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of God; if we accept Him, we of course accept these views, and are ready to receive the doctrines of geology which declare that God has frequently acted upon our planet in circumscribed limits and at definite times, fulfilling through the long course of geological changes one plan, which He had in view from the beginning, the preparation of the earth for the abode of his children, – those doctrines of physics which find in all material things the expressions of wisdom and of personal kindness, — those doctrines of history which recognize a ruling Providence, and devoutly acknowledge that

“ There's a divinity that shapes our ends,
Rough hew them as we will."

No sane man can deny that the reception or rejection of Christ will naturally have a tendency to affect the moral character of the pupil. To reject him and his doctrines, — to claim that he was inspired in no other sense and in no other degree than we may each of us be inspired, if we will pay the price, — what can be the effect upon us if not to weaken in us the sentiment of reverence, and to strengthen out of due proportion the consciousness of our own dignity and worth? But to admit the authority of Jesus, — to acknowledge and open our hearts to the love of Him who though he was rich yet for our sakes became poor, who though clothed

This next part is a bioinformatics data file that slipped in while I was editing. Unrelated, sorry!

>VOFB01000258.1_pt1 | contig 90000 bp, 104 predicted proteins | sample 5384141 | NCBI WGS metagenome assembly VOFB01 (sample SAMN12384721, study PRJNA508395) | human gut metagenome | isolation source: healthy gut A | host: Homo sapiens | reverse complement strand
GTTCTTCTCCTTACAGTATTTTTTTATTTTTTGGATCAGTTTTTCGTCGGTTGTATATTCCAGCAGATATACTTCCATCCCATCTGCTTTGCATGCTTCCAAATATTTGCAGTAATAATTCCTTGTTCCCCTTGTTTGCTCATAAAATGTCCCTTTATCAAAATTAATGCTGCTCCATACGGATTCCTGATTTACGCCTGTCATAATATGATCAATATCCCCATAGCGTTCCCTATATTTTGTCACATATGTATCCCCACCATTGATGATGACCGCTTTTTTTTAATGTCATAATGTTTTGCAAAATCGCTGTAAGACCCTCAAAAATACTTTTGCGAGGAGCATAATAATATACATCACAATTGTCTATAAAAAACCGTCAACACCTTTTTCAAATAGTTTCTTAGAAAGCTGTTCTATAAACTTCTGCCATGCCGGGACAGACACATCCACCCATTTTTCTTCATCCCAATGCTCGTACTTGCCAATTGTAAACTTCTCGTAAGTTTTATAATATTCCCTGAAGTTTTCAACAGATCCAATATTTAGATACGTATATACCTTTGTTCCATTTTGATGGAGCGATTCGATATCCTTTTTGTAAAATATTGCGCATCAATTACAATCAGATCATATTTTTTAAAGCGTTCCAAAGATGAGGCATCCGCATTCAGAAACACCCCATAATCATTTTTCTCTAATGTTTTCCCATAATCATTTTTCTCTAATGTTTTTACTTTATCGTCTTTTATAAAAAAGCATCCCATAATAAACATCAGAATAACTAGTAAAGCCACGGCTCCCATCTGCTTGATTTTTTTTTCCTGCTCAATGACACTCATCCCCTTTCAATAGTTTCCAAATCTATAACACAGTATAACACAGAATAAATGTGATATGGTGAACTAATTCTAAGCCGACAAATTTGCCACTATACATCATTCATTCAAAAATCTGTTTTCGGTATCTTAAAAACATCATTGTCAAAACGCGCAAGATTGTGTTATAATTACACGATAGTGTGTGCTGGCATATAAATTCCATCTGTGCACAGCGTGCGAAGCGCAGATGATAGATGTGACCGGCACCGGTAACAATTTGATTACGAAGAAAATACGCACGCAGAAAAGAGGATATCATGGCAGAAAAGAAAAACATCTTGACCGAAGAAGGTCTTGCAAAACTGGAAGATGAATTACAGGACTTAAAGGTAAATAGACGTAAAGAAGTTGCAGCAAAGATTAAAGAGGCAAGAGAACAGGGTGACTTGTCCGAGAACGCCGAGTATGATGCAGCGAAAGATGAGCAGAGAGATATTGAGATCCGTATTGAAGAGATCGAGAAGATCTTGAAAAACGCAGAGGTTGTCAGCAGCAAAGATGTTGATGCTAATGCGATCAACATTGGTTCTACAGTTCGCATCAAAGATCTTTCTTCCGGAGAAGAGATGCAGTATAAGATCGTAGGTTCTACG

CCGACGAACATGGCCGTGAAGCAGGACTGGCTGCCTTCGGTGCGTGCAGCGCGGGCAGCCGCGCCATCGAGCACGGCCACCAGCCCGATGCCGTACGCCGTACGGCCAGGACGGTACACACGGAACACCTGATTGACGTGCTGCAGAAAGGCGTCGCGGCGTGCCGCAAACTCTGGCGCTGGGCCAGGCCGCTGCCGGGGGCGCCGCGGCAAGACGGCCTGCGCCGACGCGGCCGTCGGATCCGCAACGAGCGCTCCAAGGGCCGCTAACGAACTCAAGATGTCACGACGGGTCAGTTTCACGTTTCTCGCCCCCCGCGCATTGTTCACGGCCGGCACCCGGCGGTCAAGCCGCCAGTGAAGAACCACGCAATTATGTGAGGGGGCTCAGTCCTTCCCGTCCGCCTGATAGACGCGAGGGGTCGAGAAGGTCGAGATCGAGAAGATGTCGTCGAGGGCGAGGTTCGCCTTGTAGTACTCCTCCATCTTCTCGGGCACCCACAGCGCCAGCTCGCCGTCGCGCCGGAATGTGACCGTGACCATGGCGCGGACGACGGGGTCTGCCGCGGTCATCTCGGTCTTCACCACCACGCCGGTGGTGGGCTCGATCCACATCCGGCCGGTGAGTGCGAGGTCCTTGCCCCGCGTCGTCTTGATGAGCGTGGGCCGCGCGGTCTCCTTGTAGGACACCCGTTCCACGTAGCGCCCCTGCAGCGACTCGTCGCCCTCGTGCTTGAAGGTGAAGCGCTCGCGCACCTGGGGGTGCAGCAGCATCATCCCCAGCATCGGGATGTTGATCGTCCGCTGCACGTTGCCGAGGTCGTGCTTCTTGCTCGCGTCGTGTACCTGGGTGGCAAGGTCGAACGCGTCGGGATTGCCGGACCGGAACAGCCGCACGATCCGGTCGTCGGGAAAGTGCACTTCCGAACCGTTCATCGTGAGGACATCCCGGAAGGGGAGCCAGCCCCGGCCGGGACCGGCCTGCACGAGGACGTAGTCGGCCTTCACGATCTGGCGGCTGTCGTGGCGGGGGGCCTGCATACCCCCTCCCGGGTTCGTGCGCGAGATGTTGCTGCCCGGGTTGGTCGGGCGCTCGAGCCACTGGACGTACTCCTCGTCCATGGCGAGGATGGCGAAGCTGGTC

with divine powers did not ask divine honors, but submitted to poverty, to suffering, and to death, in patient attestation of his mission, still offering forgiveness and help from God to those who were seeking his life ; to admit the authority of such a master, — what can its natural tendency be, if not to soften the fiercer passions of the believer, and to bring him, at least partially, into a likeness of this divine example ?

Nor can any sane man deny that the acceptance or rejection of the claims of Jesus to direct authority from God, must in general have a marked effect upon the religious character of the pupil. Few men have that strength and depth of religious character, which can make them, after rejecting the claims of Jesus to direct authority, feel that in their own souls they have a direct vision of religious truth, a direct internal vision of the presence of an infinite Father. With by far the larger part of the human race, experience has shown that if they do not see God revealed in the face of Jesus Christ, they do not see him clearly at all; their rejection of Jesus' authority is usually, and I think naturally, followed by their neglect of Jesus' precept to pray, by their disbelief in his doctrine of a special Providence, and finally, by a rejection of his doctrine of the Fatherhood of God. When a man rejects the evidences of Christianity, he usually, and I think naturally, slides towards Pantheistic views of the divine nature.